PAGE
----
Even in the context of having to defend Netflix’s Blockbuster from being not quite as unredeemable as sections of the internet will tell you there are still odd creative choices sprinkled throughout. Why are there distinctly more employees than customers in the store at any one time? Why is it so rare that we see anyone rent anything given that in this show’s universe the store represents the last opportunity to do this? Why it’s a character implied as bisexual at one point only for it never to be brought up again leaving the entire dropped thread feeling vaguely tokenistic? All of these questions are things the show doesn’t grapple with in service of feeling like an inoffensive and occasionally immediately amusing but somewhat stilted sitcom. It would be otherwise presented as a 22-episode season on what remains of the corporate and flailing husk of US network TV.
This viewer was left with the distinct suspicion that the one season of Netflix’s Blockbuster will turn up on future “worst TV of all time lists”.It does not deserve this distinction not precisely because it is any good but because it takes what might have been an interesting premise and executes it in the most basic and inoffensive way one can with no creative ambition whatsoever. For some, this will be enough to revel in its awfulness. In this writer’s mind, this shows it’s an aversion to any creative risk or automatically disqualifies it from planting itself anywhere near the camp of memorably atrocious. Sitcoms like this are a dime a dozen. Add Blockbuster to the pile. If you excuse this viewer he is off to see if Emily in Paris Season 3 has anything as mind-meltingly unredeemable as that atrocious cover of Falling Slowly from Once. John Carney should be metaphorically allowed to shoot one vile of undiluted rage venom in whatever form he chooses at the creative team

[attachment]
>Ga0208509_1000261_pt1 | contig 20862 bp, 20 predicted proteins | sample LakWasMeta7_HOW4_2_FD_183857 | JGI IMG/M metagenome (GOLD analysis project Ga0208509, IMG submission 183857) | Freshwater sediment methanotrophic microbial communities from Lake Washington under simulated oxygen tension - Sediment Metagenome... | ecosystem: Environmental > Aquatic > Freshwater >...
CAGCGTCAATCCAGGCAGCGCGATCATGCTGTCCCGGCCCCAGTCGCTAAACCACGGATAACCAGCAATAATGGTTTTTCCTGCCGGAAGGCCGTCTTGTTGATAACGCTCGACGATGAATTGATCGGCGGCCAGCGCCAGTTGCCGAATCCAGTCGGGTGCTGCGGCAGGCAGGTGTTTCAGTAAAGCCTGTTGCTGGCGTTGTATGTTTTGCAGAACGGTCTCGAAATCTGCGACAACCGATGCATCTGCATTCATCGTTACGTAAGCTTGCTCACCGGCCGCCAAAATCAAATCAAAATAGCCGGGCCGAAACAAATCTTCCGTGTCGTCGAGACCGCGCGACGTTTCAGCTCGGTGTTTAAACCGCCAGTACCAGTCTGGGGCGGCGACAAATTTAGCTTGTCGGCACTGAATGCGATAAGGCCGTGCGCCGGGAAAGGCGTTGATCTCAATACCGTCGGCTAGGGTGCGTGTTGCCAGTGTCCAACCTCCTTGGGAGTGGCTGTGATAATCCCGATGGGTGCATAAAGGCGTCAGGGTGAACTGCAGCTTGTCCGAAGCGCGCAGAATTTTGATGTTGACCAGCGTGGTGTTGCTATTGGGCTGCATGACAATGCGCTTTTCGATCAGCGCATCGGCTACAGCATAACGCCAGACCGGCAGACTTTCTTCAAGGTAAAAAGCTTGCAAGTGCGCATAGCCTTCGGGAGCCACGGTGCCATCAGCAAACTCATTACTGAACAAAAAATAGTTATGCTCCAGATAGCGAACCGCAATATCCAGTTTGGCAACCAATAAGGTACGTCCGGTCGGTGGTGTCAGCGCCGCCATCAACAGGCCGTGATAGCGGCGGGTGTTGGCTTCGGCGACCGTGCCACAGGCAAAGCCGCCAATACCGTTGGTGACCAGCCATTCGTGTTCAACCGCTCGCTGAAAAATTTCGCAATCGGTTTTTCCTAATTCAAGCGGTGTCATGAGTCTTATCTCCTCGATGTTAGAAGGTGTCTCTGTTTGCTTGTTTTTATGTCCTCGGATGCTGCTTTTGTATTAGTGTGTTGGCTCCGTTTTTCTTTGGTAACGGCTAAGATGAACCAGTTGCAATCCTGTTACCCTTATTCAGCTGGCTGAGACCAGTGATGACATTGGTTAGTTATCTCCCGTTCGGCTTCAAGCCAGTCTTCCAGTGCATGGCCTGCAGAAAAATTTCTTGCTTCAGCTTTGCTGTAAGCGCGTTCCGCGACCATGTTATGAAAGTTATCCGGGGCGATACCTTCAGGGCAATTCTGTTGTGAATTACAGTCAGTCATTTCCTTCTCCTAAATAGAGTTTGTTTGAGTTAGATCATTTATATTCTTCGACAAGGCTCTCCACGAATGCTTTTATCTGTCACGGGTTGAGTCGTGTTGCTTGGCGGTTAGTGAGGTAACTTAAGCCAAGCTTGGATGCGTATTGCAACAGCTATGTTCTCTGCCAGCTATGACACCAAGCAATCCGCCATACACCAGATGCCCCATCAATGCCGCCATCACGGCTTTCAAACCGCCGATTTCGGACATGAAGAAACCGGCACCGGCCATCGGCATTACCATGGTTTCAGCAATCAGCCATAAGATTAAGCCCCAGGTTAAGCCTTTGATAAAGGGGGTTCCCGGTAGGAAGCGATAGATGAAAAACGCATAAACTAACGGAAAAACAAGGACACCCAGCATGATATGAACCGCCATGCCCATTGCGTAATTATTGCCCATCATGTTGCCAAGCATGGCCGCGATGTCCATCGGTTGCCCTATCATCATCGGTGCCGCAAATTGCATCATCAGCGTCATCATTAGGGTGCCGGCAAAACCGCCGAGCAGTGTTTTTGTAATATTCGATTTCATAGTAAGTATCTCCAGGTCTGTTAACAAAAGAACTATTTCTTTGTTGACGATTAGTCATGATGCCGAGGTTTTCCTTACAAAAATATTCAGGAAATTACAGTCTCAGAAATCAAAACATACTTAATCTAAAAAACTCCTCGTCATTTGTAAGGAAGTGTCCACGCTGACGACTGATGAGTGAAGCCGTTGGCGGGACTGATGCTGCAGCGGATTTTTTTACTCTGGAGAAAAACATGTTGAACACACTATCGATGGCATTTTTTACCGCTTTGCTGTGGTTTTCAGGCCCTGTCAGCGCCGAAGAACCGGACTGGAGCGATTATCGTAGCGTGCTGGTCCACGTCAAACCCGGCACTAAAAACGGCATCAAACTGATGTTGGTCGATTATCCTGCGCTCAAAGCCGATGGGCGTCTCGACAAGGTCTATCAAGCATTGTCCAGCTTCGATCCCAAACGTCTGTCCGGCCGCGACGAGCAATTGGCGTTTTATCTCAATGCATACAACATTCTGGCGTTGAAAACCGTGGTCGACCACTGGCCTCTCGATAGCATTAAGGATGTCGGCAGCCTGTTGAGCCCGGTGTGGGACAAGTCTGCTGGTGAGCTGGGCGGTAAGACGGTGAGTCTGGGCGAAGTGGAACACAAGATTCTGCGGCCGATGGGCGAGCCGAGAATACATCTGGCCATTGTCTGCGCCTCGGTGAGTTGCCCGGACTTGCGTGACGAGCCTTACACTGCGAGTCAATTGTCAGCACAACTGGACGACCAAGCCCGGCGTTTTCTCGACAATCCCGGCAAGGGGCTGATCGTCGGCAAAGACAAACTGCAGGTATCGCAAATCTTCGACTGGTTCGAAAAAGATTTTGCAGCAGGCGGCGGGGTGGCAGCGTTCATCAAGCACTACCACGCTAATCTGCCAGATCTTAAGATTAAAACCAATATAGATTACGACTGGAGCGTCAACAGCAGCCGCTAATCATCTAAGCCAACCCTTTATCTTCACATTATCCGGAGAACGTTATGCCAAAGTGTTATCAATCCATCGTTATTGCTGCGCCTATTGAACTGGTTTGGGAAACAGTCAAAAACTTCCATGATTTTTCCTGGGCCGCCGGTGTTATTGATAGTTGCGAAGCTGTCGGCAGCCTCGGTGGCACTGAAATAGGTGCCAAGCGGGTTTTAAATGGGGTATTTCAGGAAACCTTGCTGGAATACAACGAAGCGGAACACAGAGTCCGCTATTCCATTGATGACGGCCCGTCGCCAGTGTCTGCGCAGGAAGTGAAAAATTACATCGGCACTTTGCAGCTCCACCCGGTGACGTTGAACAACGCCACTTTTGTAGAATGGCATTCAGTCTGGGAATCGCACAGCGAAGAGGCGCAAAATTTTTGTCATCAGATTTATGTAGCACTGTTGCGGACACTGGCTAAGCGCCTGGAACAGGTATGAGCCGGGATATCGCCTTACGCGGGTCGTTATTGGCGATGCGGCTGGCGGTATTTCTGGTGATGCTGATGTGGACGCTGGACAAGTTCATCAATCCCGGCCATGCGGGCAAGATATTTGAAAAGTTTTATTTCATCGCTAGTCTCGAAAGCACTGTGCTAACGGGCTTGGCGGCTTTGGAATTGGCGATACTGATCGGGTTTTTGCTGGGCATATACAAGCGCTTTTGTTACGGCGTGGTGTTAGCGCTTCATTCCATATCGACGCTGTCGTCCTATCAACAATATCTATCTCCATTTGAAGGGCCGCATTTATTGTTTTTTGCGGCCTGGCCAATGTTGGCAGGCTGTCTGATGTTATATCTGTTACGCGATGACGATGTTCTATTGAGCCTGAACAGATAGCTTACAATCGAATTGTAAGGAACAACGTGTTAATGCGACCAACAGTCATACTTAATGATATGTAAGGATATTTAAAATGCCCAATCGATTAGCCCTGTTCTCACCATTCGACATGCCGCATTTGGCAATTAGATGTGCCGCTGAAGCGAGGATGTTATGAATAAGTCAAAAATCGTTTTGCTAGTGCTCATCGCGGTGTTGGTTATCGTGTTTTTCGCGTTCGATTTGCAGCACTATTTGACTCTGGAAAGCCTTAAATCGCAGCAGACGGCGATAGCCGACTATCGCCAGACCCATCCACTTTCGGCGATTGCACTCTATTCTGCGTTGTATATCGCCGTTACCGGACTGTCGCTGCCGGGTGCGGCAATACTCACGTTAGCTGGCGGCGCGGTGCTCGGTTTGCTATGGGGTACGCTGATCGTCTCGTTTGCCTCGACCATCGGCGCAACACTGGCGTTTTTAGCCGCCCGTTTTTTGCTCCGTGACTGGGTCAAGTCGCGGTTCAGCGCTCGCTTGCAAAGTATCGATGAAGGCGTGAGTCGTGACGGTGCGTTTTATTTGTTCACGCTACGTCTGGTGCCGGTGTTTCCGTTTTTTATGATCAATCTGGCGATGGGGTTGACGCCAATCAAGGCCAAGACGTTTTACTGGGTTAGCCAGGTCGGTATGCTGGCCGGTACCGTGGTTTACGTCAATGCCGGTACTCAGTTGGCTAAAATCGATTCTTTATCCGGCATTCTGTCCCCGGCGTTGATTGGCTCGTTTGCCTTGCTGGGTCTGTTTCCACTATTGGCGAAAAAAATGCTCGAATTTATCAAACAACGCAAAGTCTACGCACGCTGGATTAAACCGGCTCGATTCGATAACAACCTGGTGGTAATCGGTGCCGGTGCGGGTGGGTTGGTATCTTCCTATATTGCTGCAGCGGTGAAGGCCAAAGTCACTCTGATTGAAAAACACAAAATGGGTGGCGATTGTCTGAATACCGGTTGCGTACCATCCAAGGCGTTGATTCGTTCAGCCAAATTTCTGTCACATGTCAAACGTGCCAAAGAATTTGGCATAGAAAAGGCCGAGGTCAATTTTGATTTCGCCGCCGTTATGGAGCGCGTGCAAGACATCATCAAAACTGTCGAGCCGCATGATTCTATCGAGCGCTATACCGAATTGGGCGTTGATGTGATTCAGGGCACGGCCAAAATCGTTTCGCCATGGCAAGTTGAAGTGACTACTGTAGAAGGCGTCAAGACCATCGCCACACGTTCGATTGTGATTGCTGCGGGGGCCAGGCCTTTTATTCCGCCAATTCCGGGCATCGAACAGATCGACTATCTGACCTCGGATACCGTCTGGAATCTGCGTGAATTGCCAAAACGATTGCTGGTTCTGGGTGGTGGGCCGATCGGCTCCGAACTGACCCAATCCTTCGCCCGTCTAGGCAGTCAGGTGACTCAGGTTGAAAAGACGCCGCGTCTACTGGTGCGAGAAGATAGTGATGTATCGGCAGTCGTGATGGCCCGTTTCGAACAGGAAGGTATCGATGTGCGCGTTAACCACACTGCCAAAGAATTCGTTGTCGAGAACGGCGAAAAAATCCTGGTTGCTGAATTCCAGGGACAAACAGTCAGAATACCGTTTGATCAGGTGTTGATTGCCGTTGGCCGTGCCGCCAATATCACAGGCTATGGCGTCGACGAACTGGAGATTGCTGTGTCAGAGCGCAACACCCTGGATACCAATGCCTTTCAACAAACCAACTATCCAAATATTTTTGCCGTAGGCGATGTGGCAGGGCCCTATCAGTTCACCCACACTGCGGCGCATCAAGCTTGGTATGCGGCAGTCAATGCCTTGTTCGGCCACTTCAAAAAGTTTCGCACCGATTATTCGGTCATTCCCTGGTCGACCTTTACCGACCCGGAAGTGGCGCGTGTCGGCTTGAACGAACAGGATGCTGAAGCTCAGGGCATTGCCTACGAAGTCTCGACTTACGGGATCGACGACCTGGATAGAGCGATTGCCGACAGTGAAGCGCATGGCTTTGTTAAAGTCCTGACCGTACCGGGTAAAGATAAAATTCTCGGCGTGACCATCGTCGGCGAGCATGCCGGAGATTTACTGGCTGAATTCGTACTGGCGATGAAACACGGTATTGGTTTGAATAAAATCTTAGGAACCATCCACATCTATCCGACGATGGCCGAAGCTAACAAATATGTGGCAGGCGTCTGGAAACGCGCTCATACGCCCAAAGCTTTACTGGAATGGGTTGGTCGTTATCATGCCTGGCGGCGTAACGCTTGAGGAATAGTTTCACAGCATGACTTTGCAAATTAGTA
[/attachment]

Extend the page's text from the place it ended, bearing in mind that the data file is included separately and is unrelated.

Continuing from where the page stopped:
5/10.